Daily digest

Want to read pipeline safety rules? It’ll cost you

COAL: How a group of women from a Chicago suburb got their concerns about health impacts from neighboring coal plants heard at the Rio+20 climate summmit. (Midwest Energy News)

CLIMATE: House Democrats call for congressional hearings on the role of climate change in this year’s wildfires; and George Shultz, who was President Reagan’s secretary of state, joins a growing number of prominent conservatives backing a carbon tax. (The Hill, ClimateWire)

FRACKING: Ohio Gov. John Kasich renews his call for increased taxes on drilling, and insurers say they won’t pay claims to property owners for damage caused by oil and gas drilling. (Cleveland Plain Dealer, Columbus Dispatch)

ALSO: A chart from the Department of Energy shows America’s dramatic shift from coal to natural gas. (The Atlantic)

PIPELINES: If you want to read a copy of the Pipeline and Hazardous Materials Safety Administration’s industry-developed safety standards, it will cost you nearly $1,000; and Nebraska’s tax share from the first Keystone pipeline turns out to be less than half of what TransCanada initially projected; Enbridge finds an unlikely partner in a Michigan conservation group; and the EPA investigates new traces of oil in the Kalamazoo River. (Greenwire, Omaha World-Herald, Detroit Free Press, Kalamazoo Gazette)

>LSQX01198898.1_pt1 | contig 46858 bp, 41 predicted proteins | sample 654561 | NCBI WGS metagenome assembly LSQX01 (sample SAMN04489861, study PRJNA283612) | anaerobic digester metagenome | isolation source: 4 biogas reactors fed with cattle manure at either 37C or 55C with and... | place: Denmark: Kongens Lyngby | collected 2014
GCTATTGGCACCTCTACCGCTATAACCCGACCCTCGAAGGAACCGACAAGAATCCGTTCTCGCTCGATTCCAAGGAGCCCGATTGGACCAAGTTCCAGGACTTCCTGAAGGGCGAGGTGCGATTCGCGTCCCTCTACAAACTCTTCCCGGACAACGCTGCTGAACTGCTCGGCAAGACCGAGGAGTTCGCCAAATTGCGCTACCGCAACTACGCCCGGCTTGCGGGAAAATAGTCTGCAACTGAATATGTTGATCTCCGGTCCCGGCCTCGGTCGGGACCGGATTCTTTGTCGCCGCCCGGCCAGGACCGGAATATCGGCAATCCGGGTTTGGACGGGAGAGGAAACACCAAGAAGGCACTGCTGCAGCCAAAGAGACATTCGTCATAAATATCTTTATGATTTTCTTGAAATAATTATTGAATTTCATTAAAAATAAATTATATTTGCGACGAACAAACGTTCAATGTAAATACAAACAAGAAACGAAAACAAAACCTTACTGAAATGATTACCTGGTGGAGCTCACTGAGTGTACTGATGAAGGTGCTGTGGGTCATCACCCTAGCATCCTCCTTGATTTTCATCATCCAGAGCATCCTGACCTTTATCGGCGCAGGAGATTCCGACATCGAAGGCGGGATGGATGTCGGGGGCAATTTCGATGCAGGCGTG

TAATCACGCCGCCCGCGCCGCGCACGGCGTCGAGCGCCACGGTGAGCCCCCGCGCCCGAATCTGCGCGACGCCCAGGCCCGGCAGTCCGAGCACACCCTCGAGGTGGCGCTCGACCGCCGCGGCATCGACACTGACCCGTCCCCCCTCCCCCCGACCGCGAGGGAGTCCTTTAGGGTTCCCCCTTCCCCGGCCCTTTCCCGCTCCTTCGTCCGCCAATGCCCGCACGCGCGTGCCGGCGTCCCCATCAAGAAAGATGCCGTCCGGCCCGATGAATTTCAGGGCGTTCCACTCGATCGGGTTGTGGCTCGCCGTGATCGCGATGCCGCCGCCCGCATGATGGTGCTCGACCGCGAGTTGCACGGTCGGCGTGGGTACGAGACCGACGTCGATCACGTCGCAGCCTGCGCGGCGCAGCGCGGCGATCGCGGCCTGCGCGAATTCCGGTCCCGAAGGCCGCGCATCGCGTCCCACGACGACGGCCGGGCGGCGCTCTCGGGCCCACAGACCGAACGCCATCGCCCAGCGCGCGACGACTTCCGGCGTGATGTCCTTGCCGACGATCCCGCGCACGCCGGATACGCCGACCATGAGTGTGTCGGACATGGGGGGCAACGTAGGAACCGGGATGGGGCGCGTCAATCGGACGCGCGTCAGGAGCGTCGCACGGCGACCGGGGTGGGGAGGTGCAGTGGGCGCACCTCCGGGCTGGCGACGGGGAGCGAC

BAKKEN: “I can’t believe they put an oil rig in the backyard”: Oil companies begin drilling in a Williston, North Dakota neighborhood; and flaring from the Oil Patch has made the U.S. the world leader in wasting natural gas. (Fargo Forum, Christian Science Monitor)

SOLAR: Retailers, led by Ikea, are becoming big players in on-site renewable energy. (ClimateWire)

WASTE-TO-ENERGY: Marion, Iowa, considers forming a municipal utility that would provide all of the city’s electricity from a waste-to-energy plant. (Cedar Rapids Gazette)

ETHANOL: South Dakota will provide $960,000 in grants to help gas stations install ethanol blender pumps. (Sioux Falls Argus Leader)

EFFICIENCY: A Minnesota company develops a refrigeration system for trucks that eliminates the need for a second engine, boosting fuel economy by up to 50 percent. (Minneapolis Star Tribune)

COMMENTARY: Tina Casey wonders where all the outrage is as another light bulb deadline looms, the Bloomington Pantagraph calls a proposed Chicago coal-to-gas plant a “gamble” that taxpayers shouldn’t be on the hook for, and Jon Tevlin finds “covert deals, phantom jobs and hedge-fund cash machines” amid the Minnesota and Wisconsin frac sand boom. (CleanTechnica, Bloomington Pantagraph, Minneapolis Star Tribune)

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